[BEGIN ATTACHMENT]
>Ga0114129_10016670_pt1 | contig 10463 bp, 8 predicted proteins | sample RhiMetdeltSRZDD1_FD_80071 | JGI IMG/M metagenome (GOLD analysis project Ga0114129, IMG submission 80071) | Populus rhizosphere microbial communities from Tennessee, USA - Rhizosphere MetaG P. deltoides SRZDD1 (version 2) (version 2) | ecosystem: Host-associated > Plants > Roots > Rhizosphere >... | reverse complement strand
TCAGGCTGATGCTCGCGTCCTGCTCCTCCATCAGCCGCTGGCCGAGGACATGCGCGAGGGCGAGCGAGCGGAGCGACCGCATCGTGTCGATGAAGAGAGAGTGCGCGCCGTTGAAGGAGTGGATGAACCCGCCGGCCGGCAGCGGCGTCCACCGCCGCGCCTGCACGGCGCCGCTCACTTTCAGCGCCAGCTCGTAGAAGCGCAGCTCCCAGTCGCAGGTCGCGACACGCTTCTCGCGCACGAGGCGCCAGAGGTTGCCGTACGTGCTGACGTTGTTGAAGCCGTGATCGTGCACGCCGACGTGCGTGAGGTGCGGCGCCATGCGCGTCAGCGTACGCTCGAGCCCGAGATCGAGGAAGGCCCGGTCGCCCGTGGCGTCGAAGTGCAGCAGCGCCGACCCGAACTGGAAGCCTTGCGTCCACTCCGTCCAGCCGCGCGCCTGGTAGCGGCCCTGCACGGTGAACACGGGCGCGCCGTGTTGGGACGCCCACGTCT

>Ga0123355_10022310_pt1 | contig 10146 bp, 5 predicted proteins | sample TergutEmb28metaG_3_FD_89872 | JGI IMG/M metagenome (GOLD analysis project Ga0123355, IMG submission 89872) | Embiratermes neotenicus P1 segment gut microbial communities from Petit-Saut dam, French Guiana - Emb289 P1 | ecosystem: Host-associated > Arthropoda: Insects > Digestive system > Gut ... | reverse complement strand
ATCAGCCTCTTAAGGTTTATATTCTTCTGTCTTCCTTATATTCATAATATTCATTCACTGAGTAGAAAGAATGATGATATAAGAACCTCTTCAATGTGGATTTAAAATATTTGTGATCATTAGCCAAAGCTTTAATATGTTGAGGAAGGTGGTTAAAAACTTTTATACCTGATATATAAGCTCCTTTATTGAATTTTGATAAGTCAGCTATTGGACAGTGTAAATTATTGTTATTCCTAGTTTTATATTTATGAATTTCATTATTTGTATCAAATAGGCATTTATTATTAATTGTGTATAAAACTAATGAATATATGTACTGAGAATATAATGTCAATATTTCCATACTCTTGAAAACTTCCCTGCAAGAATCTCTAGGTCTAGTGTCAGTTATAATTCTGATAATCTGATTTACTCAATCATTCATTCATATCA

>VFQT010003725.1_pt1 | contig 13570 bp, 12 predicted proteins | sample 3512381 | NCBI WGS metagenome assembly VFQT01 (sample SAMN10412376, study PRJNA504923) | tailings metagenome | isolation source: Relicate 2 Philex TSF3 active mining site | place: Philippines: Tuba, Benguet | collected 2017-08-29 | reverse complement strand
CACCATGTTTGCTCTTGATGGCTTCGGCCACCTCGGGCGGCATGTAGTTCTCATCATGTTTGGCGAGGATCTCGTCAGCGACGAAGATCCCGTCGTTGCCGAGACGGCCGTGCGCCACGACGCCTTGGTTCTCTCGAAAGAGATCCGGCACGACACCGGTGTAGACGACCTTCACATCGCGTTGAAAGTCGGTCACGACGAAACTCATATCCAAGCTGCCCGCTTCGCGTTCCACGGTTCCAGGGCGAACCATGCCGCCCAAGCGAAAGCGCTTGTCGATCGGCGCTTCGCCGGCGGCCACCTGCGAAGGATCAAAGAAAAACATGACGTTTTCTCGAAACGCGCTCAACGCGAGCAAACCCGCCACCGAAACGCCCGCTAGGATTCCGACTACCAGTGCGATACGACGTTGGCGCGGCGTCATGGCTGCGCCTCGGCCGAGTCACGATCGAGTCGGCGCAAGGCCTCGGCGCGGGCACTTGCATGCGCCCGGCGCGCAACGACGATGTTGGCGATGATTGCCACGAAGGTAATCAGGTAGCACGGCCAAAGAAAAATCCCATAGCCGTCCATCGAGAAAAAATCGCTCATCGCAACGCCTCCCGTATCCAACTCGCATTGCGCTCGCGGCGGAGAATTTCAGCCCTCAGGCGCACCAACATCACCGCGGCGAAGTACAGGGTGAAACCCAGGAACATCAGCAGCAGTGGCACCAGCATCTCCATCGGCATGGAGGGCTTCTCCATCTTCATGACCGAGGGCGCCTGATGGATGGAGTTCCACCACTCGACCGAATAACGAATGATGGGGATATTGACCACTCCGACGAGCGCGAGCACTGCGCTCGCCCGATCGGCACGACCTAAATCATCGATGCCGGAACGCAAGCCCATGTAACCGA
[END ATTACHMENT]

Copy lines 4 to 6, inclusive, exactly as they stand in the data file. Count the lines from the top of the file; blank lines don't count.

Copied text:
ATCAGCCTCTTAAGGTTTATATTCTTCTGTCTTCCTTATATTCATAATATTCATTCACTGAGTAGAAAGAATGATGATATAAGAACCTCTTCAATGTGGATTTAAAATATTTGTGATCATTAGCCAAAGCTTTAATATGTTGAGGAAGGTGGTTAAAAACTTTTATACCTGATATATAAGCTCCTTTATTGAATTTTGATAAGTCAGCTATTGGACAGTGTAAATTATTGTTATTCCTAGTTTTATATTTATGAATTTCATTATTTGTATCAAATAGGCATTTATTATTAATTGTGTATAAAACTAATGAATATATGTACTGAGAATATAATGTCAATATTTCCATACTCTTGAAAACTTCCCTGCAAGAATCTCTAGGTCTAGTGTCAGTTATAATTCTGATAATCTGATTTACTCAATCATTCATTCATATCA

>VFQT010003725.1_pt1 | contig 13570 bp, 12 predicted proteins | sample 3512381 | NCBI WGS metagenome assembly VFQT01 (sample SAMN10412376, study PRJNA504923) | tailings metagenome | isolation source: Relicate 2 Philex TSF3 active mining site | place: Philippines: Tuba, Benguet | collected 2017-08-29 | reverse complement strand
CACCATGTTTGCTCTTGATGGCTTCGGCCACCTCGGGCGGCATGTAGTTCTCATCATGTTTGGCGAGGATCTCGTCAGCGACGAAGATCCCGTCGTTGCCGAGACGGCCGTGCGCCACGACGCCTTGGTTCTCTCGAAAGAGATCCGGCACGACACCGGTGTAGACGACCTTCACATCGCGTTGAAAGTCGGTCACGACGAAACTCATATCCAAGCTGCCCGCTTCGCGTTCCACGGTTCCAGGGCGAACCATGCCGCCCAAGCGAAAGCGCTTGTCGATCGGCGCTTCGCCGGCGGCCACCTGCGAAGGATCAAAGAAAAACATGACGTTTTCTCGAAACGCGCTCAACGCGAGCAAACCCGCCACCGAAACGCCCGCTAGGATTCCGACTACCAGTGCGATACGACGTTGGCGCGGCGTCATGGCTGCGCCTCGGCCGAGTCACGATCGAGTCGGCGCAAGGCCTCGGCGCGGGCACTTGCATGCGCCCGGCGCGCAACGACGATGTTGGCGATGATTGCCACGAAGGTAATCAGGTAGCACGGCCAAAGAAAAATCCCATAGCCGTCCATCGAGAAAAAATCGCTCATCGCAACGCCTCCCGTATCCAACTCGCATTGCGCTCGCGGCGGAGAATTTCAGCCCTCAGGCGCACCAACATCACCGCGGCGAAGTACAGGGTGAAACCCAGGAACATCAGCAGCAGTGGCACCAGCATCTCCATCGGCATGGAGGGCTTCTCCATCTTCATGACCGAGGGCGCCTGATGGATGGAGTTCCACCACTCGACCGAATAACGAATGATGGGGATATTGACCACTCCGACGAGCGCGAGCACTGCGCTCGCCCGATCGGCACGACCTAAATCATCGATGCCGGAACGCAAGCCCATGTAACCGA